And yet at some level, I felt sorry for him. He wore his police uniform as proudly as I’d worn my expensive school uniform on my first day at the kind of private school rarely attended by black kids. The old-timer let the Hendon graduate take the lead, as if it were an opportunity for role playing. And actually the Hendon man did seem to be auditioning for the part; determined not to show any vague connection, the semblance of a primitive black-on-black connection with the suspect.

‘To be a Negro in this country and to be relatively conscious is to be in a rage almost all the time.’ James Baldwin said that fifty-six years ago [of America]. Hadn’t Hendon man ever felt that? Of course he had. After all I was the familiar stranger to him that he was to me. Eventually I settled on at least affecting a conciliatory tone.

James Baldwin (Getty)

‘Morning officer, is there a problem?’

His gaze seemed to be directed to a point to the right of my ear: ‘You do know there are cobwebs on your bumper?’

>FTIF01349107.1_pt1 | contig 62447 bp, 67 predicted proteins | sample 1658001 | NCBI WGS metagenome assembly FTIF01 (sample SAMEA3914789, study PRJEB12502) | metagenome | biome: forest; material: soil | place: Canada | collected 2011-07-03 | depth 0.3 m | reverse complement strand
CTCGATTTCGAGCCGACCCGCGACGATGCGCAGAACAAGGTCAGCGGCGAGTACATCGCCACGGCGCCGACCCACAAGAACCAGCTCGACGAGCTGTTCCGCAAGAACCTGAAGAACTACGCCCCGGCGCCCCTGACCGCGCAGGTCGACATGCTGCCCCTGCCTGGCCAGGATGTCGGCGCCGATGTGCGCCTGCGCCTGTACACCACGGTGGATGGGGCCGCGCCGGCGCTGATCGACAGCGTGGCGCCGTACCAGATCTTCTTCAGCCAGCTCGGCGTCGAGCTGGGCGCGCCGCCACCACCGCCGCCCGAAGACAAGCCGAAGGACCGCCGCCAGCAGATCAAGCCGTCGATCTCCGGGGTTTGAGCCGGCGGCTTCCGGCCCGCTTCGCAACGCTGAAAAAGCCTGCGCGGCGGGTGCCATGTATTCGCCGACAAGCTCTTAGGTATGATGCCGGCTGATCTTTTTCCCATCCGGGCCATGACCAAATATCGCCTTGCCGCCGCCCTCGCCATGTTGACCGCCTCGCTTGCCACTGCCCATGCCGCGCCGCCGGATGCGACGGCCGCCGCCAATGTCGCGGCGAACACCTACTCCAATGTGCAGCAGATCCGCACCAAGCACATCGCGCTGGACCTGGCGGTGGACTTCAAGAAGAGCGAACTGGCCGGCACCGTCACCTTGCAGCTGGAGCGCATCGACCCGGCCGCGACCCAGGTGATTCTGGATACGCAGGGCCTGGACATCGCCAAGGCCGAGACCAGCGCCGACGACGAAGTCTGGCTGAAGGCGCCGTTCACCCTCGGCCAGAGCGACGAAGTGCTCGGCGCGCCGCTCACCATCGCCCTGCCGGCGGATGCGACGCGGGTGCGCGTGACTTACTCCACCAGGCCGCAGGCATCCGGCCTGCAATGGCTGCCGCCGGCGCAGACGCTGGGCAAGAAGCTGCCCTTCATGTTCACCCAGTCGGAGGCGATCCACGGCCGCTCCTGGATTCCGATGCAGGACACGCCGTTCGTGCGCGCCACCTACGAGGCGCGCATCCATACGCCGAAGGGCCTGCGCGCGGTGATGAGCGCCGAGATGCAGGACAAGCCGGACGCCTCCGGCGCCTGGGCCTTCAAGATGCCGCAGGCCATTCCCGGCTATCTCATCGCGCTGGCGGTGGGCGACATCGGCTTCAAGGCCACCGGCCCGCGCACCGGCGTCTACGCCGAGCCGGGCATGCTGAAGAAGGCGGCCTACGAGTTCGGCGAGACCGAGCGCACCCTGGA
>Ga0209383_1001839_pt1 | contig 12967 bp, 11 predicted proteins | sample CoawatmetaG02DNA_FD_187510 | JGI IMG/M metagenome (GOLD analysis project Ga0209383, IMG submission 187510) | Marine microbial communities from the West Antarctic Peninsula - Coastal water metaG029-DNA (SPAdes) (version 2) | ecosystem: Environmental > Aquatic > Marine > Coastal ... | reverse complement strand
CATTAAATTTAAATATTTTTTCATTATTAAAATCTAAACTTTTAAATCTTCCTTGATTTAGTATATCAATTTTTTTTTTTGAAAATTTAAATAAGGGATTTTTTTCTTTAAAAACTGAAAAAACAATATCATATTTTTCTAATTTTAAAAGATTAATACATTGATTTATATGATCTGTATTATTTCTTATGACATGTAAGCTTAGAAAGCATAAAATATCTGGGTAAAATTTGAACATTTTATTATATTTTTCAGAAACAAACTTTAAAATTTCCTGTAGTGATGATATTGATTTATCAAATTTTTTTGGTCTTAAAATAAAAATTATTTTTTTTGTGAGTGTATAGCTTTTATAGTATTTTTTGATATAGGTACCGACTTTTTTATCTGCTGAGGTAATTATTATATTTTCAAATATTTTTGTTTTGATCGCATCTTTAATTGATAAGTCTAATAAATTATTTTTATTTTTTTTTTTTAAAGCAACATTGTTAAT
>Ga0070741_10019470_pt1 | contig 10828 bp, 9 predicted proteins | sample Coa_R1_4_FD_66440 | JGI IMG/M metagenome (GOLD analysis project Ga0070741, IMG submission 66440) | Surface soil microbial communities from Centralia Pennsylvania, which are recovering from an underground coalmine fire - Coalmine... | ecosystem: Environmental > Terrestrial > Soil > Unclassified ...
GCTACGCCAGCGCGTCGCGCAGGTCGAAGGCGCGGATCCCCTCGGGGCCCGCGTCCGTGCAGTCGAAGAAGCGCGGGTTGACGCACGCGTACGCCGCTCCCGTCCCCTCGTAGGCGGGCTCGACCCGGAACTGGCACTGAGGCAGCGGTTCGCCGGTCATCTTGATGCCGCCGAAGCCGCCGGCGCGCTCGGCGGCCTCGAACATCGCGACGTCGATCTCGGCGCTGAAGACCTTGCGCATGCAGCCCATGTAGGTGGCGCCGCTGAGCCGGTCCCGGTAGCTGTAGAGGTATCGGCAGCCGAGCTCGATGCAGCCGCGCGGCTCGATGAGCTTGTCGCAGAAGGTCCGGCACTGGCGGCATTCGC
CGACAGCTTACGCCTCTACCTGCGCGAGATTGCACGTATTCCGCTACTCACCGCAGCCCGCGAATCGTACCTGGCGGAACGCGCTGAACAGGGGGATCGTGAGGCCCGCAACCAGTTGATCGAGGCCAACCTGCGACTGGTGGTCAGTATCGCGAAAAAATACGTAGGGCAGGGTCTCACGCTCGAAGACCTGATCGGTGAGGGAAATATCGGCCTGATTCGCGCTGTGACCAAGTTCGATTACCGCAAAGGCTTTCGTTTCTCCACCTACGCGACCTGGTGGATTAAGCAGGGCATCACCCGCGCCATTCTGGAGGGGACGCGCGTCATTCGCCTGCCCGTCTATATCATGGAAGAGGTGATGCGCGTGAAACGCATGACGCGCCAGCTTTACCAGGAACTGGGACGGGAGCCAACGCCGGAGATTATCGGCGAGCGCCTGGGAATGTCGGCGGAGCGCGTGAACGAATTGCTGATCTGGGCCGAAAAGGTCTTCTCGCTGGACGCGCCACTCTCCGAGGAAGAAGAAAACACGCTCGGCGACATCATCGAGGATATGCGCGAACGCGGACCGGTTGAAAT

‘Cobwebs on my bumper?’ I repeated back the words slowly so that he might take in the full measure of my sarcasm.

‘Yes, cobwebs on your bumper.’

‘Cobwebs on my bumper?’

‘Yes, cobwebs on your bumper.’

Playing fool was a cunning, practised strategy of Bageye I suppose, but one that still carried with it a whiff or taint of humiliation. Despite my father’s manifest instructions to me that in life he was, as it were, prepared to be black so that I didn’t have to be, I wasn’t so convinced. As the nineteenth-century French diplomat, Alexis de Tocqueville, trenchantly observed: ‘The Negro transmits to his descendants at birth the external mark of his ignominy. The law can abolish servitude, but only God can obliterate its traces.’

I tried again. ‘Detective Inspector, are you really stopping me because there are cobwebs on my bumper?’

The policeman bristled. ‘There’s no need to get snarky, is there, mate.’

‘Who are you calling mate?’

‘Who are you calling detective?’

‘OK, constable, so you’re stopping me because there are cobwebs on my bumper?’

‘Yes, where’s this car been parked?’